Skip to main content

Voluntary Work, Legal Barriers

This document has been provided by the
International Center for Not-for-Profit Law (ICNL).

ICNL is the leading source for information on th e legal environment for civil society and public
participation. Since 1992, ICNL has served as a resource to civil society leaders, government
officials, and the donor community in over 90 countries.

Visit ICNL’s Online Library at
http://www.icnl.org/knowledge/library/index.php
for further resources and research from countries all over the world.

Disclaimers Content. The information provided herein is for general informational and educational purposes only. It is not intended and should not be
construed to constitute legal advice. The information contai ned herein may not be applicable in all situations and may not, after the date of
its presentation, even reflect the most current authority. Noth ing contained herein should be relied or acted upon without the benefit of legal
advice based upon the particular facts and circumstances pres ented, and nothing herein should be construed otherwise.
Translations. Translations by ICNL of any materials into other languages are intended solely as a convenience. Translation accuracy is not
guaranteed nor implied. If any questions arise related to the accuracy of a translation, please refer to the original language official version of
the document. Any discrepancies or differences created in the tr anslation are not binding and have no legal effect for compliance or
enforcement purposes.
Warranty and Limitation of Liability. Although ICNL uses reasonable efforts to include ac curate and up-to-date information herein, ICNL
makes no warranties or representations of any kind as to its a ccuracy, currency or completeness. You agree that access to and u se of this
document and the content thereof is at your own risk. ICNL discl aims all warranties of any kind, express or implied. Neither ICNL nor any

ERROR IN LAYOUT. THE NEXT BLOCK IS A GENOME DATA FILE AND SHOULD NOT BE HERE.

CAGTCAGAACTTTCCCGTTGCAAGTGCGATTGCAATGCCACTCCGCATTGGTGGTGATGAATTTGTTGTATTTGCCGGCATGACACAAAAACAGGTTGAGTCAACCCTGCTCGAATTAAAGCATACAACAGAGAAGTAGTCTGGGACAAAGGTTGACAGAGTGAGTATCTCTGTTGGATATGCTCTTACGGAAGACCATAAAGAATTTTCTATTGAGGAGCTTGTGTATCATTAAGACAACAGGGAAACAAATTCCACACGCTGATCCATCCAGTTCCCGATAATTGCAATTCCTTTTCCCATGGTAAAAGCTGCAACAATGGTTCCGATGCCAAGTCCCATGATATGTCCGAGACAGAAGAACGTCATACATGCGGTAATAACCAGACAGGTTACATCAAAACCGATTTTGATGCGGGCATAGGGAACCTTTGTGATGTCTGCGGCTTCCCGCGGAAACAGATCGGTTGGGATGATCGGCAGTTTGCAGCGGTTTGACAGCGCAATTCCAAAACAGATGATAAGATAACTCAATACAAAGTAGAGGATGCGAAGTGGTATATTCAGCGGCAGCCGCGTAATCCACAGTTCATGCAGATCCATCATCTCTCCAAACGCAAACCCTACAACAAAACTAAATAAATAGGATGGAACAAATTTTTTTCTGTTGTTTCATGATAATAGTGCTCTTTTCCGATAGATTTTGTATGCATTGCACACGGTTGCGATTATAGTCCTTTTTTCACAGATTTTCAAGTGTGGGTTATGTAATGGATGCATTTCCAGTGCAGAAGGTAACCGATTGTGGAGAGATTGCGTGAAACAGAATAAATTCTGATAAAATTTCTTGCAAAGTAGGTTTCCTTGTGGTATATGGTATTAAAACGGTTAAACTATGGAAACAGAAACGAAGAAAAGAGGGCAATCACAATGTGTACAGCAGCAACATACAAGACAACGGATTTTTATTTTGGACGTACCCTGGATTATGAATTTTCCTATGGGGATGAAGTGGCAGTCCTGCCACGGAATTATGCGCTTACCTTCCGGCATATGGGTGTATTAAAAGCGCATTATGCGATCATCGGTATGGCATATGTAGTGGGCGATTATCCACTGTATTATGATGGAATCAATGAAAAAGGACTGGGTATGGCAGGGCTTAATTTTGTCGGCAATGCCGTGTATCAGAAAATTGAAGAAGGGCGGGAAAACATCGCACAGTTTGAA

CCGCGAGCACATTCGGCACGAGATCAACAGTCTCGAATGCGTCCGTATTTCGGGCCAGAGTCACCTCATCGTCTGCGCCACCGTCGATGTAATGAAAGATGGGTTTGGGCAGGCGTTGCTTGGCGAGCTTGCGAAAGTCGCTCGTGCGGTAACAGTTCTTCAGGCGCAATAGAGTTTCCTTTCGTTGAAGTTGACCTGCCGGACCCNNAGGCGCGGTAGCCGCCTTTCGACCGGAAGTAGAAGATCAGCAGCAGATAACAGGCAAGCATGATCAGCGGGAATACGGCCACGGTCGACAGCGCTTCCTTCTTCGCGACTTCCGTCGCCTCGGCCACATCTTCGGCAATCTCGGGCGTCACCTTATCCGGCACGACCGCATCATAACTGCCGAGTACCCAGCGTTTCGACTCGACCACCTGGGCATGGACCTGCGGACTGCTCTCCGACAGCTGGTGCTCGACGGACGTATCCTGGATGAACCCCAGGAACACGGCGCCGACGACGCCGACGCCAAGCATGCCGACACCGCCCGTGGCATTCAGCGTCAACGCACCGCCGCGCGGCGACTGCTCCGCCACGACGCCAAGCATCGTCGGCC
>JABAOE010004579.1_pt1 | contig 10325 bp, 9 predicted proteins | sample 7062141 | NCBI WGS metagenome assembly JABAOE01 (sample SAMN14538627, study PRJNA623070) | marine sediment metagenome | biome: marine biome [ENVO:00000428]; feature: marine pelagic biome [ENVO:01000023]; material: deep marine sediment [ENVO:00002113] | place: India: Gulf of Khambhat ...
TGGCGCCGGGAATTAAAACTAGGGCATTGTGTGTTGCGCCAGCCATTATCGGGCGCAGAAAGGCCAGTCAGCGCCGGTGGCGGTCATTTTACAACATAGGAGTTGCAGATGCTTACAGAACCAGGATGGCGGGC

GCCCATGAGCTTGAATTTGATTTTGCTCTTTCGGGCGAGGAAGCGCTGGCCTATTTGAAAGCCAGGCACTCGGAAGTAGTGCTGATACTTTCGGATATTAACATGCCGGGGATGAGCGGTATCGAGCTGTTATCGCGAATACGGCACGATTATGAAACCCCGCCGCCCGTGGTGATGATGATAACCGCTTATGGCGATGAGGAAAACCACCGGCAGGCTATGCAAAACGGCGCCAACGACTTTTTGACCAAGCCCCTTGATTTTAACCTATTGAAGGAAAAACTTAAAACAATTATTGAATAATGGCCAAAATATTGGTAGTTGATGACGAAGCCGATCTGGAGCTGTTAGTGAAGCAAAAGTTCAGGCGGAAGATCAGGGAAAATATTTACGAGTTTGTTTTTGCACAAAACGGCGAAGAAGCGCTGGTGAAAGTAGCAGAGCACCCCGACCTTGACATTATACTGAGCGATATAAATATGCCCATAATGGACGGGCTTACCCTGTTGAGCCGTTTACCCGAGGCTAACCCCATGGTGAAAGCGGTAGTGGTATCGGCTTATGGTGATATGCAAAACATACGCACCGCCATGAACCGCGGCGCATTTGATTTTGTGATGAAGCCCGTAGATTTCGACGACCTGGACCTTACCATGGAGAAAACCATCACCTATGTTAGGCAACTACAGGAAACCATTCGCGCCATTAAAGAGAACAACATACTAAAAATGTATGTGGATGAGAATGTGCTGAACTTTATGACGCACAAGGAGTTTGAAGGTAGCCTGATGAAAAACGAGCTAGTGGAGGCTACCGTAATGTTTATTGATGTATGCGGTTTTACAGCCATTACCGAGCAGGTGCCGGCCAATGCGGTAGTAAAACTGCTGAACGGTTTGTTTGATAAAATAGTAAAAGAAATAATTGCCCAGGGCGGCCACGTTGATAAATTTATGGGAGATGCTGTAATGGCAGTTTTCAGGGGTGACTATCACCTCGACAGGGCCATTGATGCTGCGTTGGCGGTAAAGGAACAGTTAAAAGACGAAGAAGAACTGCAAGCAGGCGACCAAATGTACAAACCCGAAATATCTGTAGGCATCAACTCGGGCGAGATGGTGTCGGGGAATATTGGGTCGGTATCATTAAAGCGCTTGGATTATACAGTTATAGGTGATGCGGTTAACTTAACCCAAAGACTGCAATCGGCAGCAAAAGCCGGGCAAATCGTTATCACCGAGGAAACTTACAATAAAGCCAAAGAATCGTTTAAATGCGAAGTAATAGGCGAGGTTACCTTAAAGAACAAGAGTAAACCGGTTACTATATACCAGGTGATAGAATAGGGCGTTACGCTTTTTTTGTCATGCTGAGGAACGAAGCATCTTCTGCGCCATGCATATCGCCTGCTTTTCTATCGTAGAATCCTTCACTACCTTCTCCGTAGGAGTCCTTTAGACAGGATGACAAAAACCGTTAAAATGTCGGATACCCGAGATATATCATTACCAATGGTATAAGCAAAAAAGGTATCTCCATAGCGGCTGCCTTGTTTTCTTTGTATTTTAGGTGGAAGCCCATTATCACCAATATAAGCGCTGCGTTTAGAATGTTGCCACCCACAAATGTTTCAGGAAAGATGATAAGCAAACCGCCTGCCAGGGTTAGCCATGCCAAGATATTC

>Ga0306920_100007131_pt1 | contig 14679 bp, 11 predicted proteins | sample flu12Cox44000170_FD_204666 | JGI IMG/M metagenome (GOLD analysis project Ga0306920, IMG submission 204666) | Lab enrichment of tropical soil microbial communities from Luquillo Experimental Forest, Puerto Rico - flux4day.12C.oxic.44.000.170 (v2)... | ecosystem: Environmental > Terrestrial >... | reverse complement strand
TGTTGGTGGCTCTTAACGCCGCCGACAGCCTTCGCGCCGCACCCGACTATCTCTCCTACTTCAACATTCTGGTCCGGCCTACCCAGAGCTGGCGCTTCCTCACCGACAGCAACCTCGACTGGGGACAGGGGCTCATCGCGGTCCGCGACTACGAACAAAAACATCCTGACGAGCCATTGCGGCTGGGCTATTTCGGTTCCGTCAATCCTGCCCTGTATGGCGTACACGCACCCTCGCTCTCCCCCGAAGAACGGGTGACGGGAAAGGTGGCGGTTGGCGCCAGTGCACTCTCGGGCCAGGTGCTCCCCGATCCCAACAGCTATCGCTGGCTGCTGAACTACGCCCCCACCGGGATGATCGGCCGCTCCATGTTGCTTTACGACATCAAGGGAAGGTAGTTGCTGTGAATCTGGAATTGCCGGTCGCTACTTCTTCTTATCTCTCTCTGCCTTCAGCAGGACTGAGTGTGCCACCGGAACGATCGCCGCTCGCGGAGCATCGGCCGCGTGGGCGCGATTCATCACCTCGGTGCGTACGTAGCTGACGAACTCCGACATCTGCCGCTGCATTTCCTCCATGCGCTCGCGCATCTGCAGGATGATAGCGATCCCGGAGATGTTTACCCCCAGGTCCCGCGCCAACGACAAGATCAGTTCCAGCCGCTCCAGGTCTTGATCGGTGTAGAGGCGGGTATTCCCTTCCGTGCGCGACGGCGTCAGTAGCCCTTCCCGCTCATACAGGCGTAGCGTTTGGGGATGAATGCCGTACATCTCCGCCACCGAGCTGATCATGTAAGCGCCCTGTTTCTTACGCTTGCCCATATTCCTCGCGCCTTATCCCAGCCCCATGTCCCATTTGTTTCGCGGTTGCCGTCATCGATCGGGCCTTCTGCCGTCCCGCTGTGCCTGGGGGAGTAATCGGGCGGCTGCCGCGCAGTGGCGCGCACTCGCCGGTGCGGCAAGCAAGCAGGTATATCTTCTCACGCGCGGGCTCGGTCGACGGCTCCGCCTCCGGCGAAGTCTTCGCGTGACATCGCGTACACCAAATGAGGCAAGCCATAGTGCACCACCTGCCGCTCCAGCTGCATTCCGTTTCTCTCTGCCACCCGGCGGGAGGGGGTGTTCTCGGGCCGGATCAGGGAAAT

party involved in creating, producing or delivering this document shall be liable for any damages whatsoever arising out of access to, use of
or inability to use this document, or any e rrors or omissions in the content thereof.

VOLUNTARY WORK – LEGAL BARRIERS

CHAPTER I
INTRODUCTORY ISSUES

Voluntary, unpaid work based on good will is one of the most significant
factors enabling the development of the s ector of non-government organizations. In
the case of some of them it constitutes an essential conditi on of their functioning, as
such organisations either do not employ any full time staff, or such employment
consists of only a few persons who are necessary to run the office, whereas most of the
implemented tasks are taken charge of by volunteers.
Voluntary commitment as a phenomenon mu st have existed since the beginning
of mankind, but only relativel y recently has this phenomenon been given a name and
efforts are being made to institutionalise it. In Poland the development of voluntary
work in this latter sense dates back togeth er with the growth of the sector of non-
government organisations to the early nine teen-nineties. Organisations which based
their activities on the performance of voluntar y work have of course existed much
earlier, but in the period of real socialism their operation in practice was characterized
by far reaching peculiarity. Apar t from organisations attached to the Catholic Church
(although here also the authorities of thes e times attempted to intervene), other